Prior to the specimen collection, demographic and clinical information of the subjects were obtained using prepared questionnaires which were administered to the participants. Each questionnaire had a unique participant identification number (PIDN). The pre-test questionnaires were administered to the participants directly. Those who were illiterate were assisted with translation before the questionnaires were completed. The first part of the questionnaires contained the bio-data of the participants such as age, marital status, occupation and level of education. The second part included clinical data relating to brief history suggestive of pulmonary infections. The study population was stratified by age, occupational, marital and educational status. All filled questionnaires were examined for completeness daily and stored securely in a locker. Data entries were done on the following day. For each participant, only the PIDN was recorded on the laboratory forms (no names) for the purpose of confidentiality. All the filled questionnaires were destroyed after data entry was completed.
Three consecutive early morning sputum specimens were requested from each participant in a disposable wide-mouthed, screw-cap, leak-proof sputum container. They were instructed to properly rinse their mouth before producing the sputum, inhale deeply 2-3 times, cough up deeply from the chest and spit in the sputum container by bringing it closer to the mouth. This was done in a well-ventilated environment, very close to the window for biosafety purpose. Adequate precaution was taken to avoid the spread of aerosols and contamination of the outside of the container with sputum. When spillage occurred, participants were instructed to properly clean up outside of the container with the tissue paper soaked in phenol containing disinfectant provided before submission of the specimen was made. Lastly, each specimen was labelled accordingly with the PIDN. Salivary samples were rejected as they are unsuitable for microbiological investigations. And due to the fragility of Streptococcus pneumoniae, purulent part of the sputum was transferred to a cotton wool swab and insert in a container of Amies transport medium, delivered promptly to the laboratory and cultured without any delay (No refrigeration of specimen in this case). The Amies transport medium helped Streptococcus pneumoniae (if present) to survive and avoid overgrowth of fast multiplying commensals.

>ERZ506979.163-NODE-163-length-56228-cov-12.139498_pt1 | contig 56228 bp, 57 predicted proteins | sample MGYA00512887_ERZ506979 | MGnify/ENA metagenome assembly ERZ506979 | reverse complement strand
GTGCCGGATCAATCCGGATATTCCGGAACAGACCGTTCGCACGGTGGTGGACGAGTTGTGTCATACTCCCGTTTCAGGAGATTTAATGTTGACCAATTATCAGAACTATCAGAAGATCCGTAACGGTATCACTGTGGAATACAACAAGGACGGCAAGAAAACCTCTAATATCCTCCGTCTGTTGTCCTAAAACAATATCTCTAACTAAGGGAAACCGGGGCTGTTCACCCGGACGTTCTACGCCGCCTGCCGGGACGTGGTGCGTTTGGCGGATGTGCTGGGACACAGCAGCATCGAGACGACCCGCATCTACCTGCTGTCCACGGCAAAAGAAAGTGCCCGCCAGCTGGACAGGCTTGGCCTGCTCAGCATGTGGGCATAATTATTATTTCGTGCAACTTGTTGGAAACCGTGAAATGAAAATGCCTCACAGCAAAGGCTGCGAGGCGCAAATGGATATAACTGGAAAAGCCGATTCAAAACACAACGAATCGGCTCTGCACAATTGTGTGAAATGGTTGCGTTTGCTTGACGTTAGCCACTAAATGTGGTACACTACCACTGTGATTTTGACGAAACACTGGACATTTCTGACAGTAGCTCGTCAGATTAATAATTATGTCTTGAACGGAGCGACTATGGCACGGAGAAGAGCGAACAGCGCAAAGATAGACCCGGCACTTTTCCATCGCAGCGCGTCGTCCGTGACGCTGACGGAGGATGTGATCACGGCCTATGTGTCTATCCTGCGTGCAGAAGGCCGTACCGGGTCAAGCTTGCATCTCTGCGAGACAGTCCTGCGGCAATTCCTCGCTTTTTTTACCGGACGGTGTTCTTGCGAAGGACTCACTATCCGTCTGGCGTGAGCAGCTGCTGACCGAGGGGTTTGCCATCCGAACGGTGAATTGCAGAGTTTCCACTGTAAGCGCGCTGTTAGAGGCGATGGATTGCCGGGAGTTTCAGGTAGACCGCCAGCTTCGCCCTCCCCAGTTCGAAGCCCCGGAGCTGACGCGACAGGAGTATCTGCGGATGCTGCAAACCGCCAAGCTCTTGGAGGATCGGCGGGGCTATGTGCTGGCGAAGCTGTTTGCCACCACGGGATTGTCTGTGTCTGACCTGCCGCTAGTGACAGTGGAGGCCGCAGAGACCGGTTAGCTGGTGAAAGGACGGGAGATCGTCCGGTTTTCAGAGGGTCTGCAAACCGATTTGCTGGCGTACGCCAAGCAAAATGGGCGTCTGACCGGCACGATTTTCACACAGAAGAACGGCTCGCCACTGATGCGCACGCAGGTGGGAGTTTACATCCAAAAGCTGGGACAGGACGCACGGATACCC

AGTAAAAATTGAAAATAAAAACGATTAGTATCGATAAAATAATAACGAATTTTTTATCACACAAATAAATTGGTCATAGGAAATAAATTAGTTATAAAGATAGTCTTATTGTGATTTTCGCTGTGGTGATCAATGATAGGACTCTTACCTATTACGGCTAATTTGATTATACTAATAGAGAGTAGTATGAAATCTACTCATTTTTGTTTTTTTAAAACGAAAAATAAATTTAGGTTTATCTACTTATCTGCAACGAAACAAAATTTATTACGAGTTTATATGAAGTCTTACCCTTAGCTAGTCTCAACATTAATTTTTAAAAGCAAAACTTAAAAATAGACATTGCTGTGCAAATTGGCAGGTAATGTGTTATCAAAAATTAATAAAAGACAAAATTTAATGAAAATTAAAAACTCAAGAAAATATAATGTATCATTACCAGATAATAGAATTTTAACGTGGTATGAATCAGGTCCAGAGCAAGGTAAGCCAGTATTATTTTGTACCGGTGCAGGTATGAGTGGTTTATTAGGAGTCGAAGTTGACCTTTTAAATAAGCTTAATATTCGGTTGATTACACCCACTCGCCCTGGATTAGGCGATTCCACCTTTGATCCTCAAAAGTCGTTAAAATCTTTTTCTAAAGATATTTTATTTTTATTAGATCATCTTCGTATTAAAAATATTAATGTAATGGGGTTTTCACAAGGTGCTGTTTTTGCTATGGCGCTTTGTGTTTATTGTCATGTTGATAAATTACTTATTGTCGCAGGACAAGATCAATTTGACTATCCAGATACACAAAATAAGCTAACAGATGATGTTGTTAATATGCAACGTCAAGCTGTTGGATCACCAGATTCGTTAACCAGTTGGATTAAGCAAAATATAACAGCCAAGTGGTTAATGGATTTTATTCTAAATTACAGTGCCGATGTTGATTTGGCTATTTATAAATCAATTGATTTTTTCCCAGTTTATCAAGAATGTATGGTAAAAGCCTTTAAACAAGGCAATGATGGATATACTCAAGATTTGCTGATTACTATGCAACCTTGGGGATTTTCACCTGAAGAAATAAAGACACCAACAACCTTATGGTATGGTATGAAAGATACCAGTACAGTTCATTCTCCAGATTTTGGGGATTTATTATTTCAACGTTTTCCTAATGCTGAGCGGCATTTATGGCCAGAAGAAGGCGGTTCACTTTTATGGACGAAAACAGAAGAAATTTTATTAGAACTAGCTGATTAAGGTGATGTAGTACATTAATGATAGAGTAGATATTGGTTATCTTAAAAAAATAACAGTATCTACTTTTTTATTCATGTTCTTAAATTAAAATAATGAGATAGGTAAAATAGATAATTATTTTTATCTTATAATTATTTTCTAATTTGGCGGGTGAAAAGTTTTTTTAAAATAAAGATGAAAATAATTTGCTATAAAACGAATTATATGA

The sputum specimens were examined and the physical appearances (whether purulent, mucopurulent, mucoid, mucosalivary or bloody) were noted.
Gram and Ziehl-Neelson stained sputum smears were examined microscopically for the detection of S. pneumoniae and M. tuberculosis, respectively, as described by Cheesbrough . The former if present appeared as Gram positive diplococci, while the latter appeared as red (Acid fast), slightly curved rods, occurring singly or in small groups.
Using a sterile applicator stick, each sputum sample was inoculated on a Chocolate agar and MacConkey agar as described by Joon, et al. . The culture plates were incubated at 37 ℃ for 18-24 hours in a candle jar with a piece of wet, sterile cotton placed in it, to provide a 5-10% CO2 atmosphere and humid environment. Also, an optochin disc (5 µg) was placed on the inoculated Blood agar and incubated aerobically (not in CO2). This helped to provide a rapid presumptive identification of S. pneumoniae which is sensitive to optochin (ethylhydrocupreine hydrochloride). The zone of inhibition was at least 10 mm. Suspected colonies with zone of inhibition less than 10 mm (i.e., 6 mm diameter) were later tested for bile solubility before been discarded.
The morphological appearances of the bacterial colonies were examined based on size, colour, opacity, surface, shape, consistency, haemolysis, edge, elevation, and pigmentation. Suspected isolates of S. pneumoniae were characterised using standard biochemical tests including: Catalase test, Bile solubility test and Optochin sensitivity test as described by Cheesbrough .
The antibiotic sensitivity pattern of the Streptococcus pneumoniae isolates was determined using the modified Kirby-Bauer disc diffusion technique as described by Bauer, et al.  and Cheesbrough . With the aid of Standard Interpretative Chart, the zones sizes of each antibiotic was interpreted and the isolate reported as either 'Resistant' or 'Susceptible'.